Dog Self Feeder

The Problem:

For my first solution post, I’m going to use my four-legged furry nephew!

Riley playing with ball
I mean come on, that face

He’s a three-year-old Havanese named Riley. He self-feeds (his food is left down for him to eat whenever he’s hungry) but he lives with another pup who will eat any and all food left on the floor, so now we can’t leave his food down or she will eat it all.

Shih tzu
The culprit – an adorable little piggy

Fix number one is this super cool puppy feeder by The Q on Youtube! Check it out here: DIY Puppy Dog Food Dispenser from Cardboard at Home. See, Havanese are little dogs, but they have these enormous paws! We call them “magic paws” because whenever he wants something, he bats at it and usually gets it. Seriously, we could probably put him on a small raft in a roaring ocean and those paws would hold him steady! So when I saw this video, it seemed perfect. Riley could use his big ol’ magic paws to bat at the release sign and get his food! Here are the results:


He looks up the ramp, where the food comes from, to get more. Hitting the sign to the right doesn’t make sense to him.

First rule of design: there’s no such thing as dumb people, only dumb products (or in this case not using it for what it’s designed for). I wanted to make the feeder inherit, something he could figure out without even having to be taught. By looking at the previous design, I could see that he wants to put his nose where he knows the food is, so let’s make this happen!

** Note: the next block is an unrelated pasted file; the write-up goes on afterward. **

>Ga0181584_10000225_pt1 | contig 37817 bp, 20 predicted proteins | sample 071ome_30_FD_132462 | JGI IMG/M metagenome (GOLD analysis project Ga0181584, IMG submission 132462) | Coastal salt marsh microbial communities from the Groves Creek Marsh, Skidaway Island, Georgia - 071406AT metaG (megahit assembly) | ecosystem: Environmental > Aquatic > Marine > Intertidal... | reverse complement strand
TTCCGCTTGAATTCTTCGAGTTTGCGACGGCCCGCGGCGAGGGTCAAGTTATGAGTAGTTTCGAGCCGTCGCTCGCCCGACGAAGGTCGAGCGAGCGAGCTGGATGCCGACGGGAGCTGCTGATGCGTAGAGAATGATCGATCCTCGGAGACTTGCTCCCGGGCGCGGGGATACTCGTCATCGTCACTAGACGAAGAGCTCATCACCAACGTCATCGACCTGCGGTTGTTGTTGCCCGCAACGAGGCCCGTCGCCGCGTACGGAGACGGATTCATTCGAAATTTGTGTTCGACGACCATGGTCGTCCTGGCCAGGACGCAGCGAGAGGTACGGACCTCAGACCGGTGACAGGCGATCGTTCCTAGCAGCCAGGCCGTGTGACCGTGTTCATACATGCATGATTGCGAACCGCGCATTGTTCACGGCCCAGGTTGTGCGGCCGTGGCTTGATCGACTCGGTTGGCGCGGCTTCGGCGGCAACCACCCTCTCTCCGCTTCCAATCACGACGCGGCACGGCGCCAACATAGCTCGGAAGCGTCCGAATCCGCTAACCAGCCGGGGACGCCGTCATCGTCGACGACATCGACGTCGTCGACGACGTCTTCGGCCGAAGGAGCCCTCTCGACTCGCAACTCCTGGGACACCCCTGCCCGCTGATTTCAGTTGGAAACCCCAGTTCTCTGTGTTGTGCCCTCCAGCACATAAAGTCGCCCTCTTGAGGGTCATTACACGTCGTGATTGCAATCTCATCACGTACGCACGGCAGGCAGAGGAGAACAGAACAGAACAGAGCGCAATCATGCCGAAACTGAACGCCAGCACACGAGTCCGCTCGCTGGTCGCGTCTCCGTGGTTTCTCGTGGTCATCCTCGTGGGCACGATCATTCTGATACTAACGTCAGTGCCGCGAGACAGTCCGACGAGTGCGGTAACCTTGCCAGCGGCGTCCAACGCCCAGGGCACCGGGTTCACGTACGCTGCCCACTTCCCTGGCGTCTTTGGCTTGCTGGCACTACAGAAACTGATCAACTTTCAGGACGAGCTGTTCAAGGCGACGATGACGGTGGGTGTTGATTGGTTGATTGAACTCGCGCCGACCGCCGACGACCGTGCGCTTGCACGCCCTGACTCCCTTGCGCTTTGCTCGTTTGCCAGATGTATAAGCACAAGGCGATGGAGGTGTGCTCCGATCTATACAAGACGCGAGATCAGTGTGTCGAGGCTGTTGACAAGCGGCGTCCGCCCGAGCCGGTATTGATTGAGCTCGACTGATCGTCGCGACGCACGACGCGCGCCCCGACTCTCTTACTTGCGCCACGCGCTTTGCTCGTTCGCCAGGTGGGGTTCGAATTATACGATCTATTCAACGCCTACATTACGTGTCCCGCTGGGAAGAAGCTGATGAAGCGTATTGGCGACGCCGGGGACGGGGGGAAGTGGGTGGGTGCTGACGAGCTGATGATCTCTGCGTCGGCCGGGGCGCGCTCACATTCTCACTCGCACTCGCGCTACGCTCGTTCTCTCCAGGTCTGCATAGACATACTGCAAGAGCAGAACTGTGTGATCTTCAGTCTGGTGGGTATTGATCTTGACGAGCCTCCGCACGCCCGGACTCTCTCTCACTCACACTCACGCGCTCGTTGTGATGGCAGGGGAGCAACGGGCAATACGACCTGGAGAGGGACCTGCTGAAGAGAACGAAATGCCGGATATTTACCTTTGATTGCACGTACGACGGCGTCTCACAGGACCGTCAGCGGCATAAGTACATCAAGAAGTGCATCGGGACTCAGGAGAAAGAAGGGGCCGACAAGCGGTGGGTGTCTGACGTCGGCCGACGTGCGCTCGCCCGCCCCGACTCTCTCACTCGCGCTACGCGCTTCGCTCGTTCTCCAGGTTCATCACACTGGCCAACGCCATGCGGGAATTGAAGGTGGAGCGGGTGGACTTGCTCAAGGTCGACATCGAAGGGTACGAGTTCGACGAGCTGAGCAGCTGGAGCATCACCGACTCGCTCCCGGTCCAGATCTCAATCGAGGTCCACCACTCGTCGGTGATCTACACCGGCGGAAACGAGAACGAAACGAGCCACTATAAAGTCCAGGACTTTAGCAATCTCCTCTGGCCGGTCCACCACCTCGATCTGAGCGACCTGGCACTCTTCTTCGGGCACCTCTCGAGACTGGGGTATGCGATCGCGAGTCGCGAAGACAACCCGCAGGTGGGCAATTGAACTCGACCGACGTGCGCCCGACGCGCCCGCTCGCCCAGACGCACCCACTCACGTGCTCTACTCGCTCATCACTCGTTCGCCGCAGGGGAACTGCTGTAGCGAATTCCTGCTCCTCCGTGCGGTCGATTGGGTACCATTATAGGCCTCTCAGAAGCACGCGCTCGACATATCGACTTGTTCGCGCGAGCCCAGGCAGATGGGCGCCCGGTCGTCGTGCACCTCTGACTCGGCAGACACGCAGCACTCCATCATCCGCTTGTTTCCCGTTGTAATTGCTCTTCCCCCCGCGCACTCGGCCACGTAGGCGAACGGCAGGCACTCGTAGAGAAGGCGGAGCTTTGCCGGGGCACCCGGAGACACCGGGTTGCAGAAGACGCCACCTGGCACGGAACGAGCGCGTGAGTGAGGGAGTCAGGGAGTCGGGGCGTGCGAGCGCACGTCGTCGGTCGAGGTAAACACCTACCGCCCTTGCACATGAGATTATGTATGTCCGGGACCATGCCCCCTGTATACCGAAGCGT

The Solution:

First I just want to lay out the pattern for you. I used craft foam to make my feeder (Dollar Store guys, it’s so cheap), which is generally .125″ thick, so you can see I’ve accounted for that in my pattern. You could use a bunch of different types of materials for this, cardboard is most notable, but chipboard would work too, even wood! Wood would (hah) require some pattern alterations, of course. Something I learned is that dog food is greasy, so any absorbent materials (like cardboard) won’t last long.

Pattern pieces
“Rough” meaning to make this work, you’ll need to do some tinkering as you build.

My tools of choice: a cutting mat, an exacto knife, a ruler, a pen, pins, tweezers, and a hot glue gun.

Here’s the back piece. I didn’t cut the holes out until later but I suggest you do, there’s no reason not to. Now is also the time to crease the two hinges: the one above the window and the one below.
back piece folded
The back piece, cut out and folded. The bottom piece is longer than it needs to be so I can cut it to size later.
The two sides all cut out. I just measured out one then traced it. So much easier!
Gluing one side on
Just glue the top to the top of the window (that crease). I used hot glue, nice and fast.
Marking the door swing
To measure where to put the inner shelf, hold a pen against the bottom of the window, and swing the hinge to mark how low it goes. If you put the shelf within that arch, the door won’t be able to swing.

GIF Door swing with shelf